Poll of the Month: Kathryn Janeway: Captain of Controversy

Poll of the Month: Kathryn Janeway: Captain of Controversy

Attribution: Yogan Yalu

(I don’t want my name anywhere near this slander, and on her birthday! – Ed. Genkos Adea)

In The Autobiography of Kathryn Janeway, “edited” by Una McCormack, the commanding officer of the USS Voyager writes of her years in the Delta Quadrant:

Reflecting back now on these cases where I had to make ethical decisions, all I can say is that I did the best that I could under the circumstances… I was out on a limb—a Starfleet captain without Starfleet. I could not summon up help or stop off at a starbase for extra supplies. I could not, for most of the time, even ask for advice on the decisions I had to make. (p. 151)

The Autobiography devotes five chapters to the Delta Quadrant. It expands upon many small details from the series and retells them from Janeway’s perspective. For example, she handpicked her chief medical officer, a longtime friend and former crewmate, who was then killed on Voyager’s first day in the Delta Quadrant. She writes, “I have never stopped regretting asking him to come aboard Voyager. He was a fine doctor, a good friend, and his death is one of the biggest regrets of my life.” (p. 181)

The book is also an apologia, in which Janeway defends her conduct and explains the reasoning behind her many questionable command decisions. There are examples of Janeway’s erratic, ill-considered, or simply perplexing decisions throughout Voyager’s run—isolating herself from her crew as they traversed the Void (“Night”), agreeing to sacrifice the Equinox and its crew in exchange for a reprieve from attacks (“Equinox”), and attempting to apprehend two Ferengi con men rather than transit a wormhole to the Alpha Quadrant (“False Profits”) are just a few honourable mentions. This poll, however, will focus on Janeway’s greatest hits.

Stranding Voyager in the Delta Quadrant

Without our help, [the Ocampa’s] move toward self-determination would have been stopped before it had the chance. The Kazon were waiting to move in and seize the array, whatever it might cost the Ocampa. And I couldn’t let that happen. (p. 119)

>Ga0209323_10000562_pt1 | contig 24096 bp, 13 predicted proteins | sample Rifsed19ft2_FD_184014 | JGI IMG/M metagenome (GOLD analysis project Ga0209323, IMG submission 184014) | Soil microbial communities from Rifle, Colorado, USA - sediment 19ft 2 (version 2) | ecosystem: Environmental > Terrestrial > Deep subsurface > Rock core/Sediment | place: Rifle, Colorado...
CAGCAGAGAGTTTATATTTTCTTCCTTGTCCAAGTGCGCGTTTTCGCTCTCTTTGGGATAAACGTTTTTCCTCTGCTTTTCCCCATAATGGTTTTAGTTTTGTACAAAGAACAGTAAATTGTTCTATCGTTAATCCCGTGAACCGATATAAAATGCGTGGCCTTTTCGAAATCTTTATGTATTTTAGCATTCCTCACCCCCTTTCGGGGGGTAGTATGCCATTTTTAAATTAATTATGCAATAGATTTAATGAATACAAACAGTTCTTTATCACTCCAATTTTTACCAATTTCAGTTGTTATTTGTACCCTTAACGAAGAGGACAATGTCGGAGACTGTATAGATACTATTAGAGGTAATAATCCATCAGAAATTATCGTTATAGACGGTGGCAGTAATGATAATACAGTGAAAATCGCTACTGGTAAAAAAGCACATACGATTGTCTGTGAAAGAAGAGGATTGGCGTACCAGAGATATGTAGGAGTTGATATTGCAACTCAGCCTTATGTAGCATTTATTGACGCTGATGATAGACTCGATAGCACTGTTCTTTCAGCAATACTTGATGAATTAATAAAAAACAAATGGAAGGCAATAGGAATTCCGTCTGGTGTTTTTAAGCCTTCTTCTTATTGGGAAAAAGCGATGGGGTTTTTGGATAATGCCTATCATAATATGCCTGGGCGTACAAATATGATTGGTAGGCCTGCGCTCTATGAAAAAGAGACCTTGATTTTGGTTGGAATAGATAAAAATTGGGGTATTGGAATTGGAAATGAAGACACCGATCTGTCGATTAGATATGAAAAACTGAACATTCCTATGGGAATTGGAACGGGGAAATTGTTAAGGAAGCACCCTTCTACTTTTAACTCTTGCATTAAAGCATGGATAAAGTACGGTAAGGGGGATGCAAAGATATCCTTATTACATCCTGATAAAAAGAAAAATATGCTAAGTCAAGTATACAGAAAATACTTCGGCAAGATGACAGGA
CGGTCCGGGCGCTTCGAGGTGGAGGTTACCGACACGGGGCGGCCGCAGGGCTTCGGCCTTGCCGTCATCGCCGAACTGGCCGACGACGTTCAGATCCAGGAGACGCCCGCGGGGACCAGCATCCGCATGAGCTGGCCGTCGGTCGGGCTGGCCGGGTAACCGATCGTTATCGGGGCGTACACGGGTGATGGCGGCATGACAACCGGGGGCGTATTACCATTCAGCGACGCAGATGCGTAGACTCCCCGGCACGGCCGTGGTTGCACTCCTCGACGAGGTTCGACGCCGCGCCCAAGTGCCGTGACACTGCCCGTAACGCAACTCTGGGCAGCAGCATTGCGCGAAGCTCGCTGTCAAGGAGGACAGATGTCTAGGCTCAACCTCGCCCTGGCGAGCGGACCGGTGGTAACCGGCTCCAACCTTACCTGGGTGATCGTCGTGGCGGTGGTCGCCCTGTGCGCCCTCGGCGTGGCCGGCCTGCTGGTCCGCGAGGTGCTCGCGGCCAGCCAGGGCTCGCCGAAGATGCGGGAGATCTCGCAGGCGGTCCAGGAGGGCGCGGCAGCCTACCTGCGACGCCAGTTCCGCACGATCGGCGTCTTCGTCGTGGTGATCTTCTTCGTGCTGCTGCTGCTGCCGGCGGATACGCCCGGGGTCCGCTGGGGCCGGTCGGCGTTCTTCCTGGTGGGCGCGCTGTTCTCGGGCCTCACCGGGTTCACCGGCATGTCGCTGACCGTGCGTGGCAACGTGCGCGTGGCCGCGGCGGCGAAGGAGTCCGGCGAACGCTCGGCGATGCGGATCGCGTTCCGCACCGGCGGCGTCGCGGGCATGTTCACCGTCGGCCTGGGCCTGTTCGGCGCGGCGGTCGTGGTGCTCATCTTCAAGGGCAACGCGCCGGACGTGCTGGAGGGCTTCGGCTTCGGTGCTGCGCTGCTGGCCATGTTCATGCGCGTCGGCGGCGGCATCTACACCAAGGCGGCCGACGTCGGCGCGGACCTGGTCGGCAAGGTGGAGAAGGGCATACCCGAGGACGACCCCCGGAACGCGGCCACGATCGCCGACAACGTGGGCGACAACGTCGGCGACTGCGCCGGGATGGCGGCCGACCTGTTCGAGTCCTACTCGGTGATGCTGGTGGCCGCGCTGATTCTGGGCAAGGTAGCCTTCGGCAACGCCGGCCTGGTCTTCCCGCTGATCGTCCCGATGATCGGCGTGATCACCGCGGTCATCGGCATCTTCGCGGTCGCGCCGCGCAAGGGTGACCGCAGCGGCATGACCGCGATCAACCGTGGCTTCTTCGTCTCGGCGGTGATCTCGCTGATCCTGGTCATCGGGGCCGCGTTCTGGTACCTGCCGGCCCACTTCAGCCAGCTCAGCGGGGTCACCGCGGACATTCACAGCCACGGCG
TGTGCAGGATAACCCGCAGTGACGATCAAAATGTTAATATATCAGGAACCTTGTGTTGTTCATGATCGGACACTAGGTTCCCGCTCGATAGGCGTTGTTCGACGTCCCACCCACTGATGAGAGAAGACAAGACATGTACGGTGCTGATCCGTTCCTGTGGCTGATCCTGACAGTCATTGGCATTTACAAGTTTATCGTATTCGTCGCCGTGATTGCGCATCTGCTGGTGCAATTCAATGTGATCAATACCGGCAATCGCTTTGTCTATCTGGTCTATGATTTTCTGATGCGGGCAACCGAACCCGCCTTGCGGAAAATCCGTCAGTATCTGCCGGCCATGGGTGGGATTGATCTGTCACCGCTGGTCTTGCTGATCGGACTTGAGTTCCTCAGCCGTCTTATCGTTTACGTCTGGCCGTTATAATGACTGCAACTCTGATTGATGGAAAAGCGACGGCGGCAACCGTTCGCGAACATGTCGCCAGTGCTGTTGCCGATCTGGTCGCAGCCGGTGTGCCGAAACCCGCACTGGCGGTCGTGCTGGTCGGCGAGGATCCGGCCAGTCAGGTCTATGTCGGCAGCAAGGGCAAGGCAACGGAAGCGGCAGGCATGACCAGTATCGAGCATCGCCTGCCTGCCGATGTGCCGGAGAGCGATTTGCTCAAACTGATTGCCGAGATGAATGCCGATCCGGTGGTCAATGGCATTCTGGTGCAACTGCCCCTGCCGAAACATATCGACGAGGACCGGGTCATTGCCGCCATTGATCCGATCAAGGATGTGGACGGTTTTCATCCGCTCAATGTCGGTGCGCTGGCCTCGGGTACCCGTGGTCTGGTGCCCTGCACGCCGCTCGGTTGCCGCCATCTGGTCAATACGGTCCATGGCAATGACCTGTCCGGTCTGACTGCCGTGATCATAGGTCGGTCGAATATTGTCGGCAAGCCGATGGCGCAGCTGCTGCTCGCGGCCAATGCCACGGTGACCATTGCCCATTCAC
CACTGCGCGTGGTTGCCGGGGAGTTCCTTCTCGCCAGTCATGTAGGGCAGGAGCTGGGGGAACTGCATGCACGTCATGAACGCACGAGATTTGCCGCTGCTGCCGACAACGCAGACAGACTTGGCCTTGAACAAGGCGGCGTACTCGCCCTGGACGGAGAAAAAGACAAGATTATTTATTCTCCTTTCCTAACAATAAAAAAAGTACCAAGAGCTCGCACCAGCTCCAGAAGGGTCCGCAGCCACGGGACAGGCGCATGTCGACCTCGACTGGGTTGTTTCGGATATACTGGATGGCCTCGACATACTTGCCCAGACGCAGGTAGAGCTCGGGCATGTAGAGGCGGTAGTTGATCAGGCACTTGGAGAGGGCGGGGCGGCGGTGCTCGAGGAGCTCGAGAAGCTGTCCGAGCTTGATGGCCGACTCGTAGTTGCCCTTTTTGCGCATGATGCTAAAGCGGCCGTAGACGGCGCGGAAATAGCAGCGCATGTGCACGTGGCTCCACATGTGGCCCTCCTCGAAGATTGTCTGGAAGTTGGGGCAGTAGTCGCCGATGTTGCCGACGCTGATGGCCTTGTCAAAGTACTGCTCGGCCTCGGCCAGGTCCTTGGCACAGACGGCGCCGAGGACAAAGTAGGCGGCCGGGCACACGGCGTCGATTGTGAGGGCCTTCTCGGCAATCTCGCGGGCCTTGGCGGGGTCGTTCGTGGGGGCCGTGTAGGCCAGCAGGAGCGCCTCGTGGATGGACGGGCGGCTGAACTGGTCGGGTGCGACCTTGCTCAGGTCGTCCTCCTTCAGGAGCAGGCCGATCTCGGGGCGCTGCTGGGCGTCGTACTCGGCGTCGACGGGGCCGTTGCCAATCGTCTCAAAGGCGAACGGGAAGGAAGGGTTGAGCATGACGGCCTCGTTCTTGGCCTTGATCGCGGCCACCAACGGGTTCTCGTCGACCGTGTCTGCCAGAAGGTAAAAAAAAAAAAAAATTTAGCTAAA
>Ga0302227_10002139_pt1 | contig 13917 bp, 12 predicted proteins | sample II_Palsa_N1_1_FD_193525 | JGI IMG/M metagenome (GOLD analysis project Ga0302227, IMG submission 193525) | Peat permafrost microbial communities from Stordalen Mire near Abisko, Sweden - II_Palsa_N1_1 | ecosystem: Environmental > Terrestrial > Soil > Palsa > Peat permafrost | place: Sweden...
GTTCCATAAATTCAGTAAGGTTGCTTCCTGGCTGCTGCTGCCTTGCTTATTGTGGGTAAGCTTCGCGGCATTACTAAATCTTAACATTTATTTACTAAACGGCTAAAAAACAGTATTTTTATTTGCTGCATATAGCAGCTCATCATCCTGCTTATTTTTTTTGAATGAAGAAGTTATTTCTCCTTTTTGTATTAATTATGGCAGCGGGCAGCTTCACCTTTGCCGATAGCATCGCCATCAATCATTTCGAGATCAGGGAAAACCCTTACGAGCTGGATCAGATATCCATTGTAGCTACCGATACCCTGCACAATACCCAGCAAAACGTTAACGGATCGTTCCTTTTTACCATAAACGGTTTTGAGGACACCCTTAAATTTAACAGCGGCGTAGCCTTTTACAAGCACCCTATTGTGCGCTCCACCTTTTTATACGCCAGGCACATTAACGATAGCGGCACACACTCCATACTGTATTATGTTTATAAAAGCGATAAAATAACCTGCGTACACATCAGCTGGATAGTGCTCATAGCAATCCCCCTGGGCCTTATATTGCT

Prime Directive issues aside, Janeway’s decision to protect the innocent Ocampa also smacks of the same paternalism for which she criticised the Caretaker.

Killing Tuvix

The Doctor would not perform the procedure, and therefore I took it upon myself. Tuvix died, and Tuvok and Neelix lived… Thinking about what I might have done differently will continue to haunt me for the rest of my life. (pp. 132, 180)

The classic Trolley Problem has no correct answer. However, the fact that Janeway refers to Tuvix having “died” at her hand suggests she believes deep down that she committed a wrong.

Allying with the Borg against Species 8472

What the hell could destroy fifteen Borg cubes? This, we learned, after sending an away team to one of the cubes, was Species 8472, which, as we discovered from the Borg logs, had defeated them many times before. (p. 139)

Janeway’s decision to ally with the Federation’s greatest existential threat against a vastly superior enemy—instead of the other way around—feels like a short-sighted tactical error.

Promoting everyone but Harry Kim

My last act as captain of Voyager was to give him a long overdue promotion to lieutenant. I would have skipped a couple of ranks if I’d been able: Harry surely deserved it. (His speed of promotion since has made up for it, however.) (p. 182)

The argument that the command structure on Voyager was too fragile to allow Harry’s promotion just doesn’t hold up to scrutiny. Chakotay and Torres received field commissions. Tuvok and Paris were promoted, the latter after having been demoted. Even Ayala managed to outrank Harry Kim.

Changing history to bring Voyager home early

The admiral complicated matters greatly by revealing details of her future to me: twenty-three years in the Delta Quadrant (dear god, the prospect…!), the deaths of Seven of Nine and twenty-two others, and the horrible thought of seeing my friend Tuvok’s faculties decline… (b. 175)

Captain Janeway is steadfast against altering the timeline until Admiral Janeway reveals the untimely fates of those closest to her: Seven, Tuvok, and Chakotay. Changing the future because things didn’t pan out for you seems like a subject that would have been covered at the Academy.

Click here to head to the forums now and vote in this week’s poll on which you would choose, or let us know your own! Be sure to leave a comment in the thread!

We are a star trek roleplaying game

We are a free, fun, and friendly community of Star Trek fans who write collaborative fiction together. It’s easy to join – we’ll teach you everything you need to know!

Latest Mission Reports

Latest Interviews

Latest News

OOC Activities

Looking for something fun to do? We have a whole list of fleet activities that are looking for members like yourself! Check out the Fleet Activity List today to see where you’ll fit in.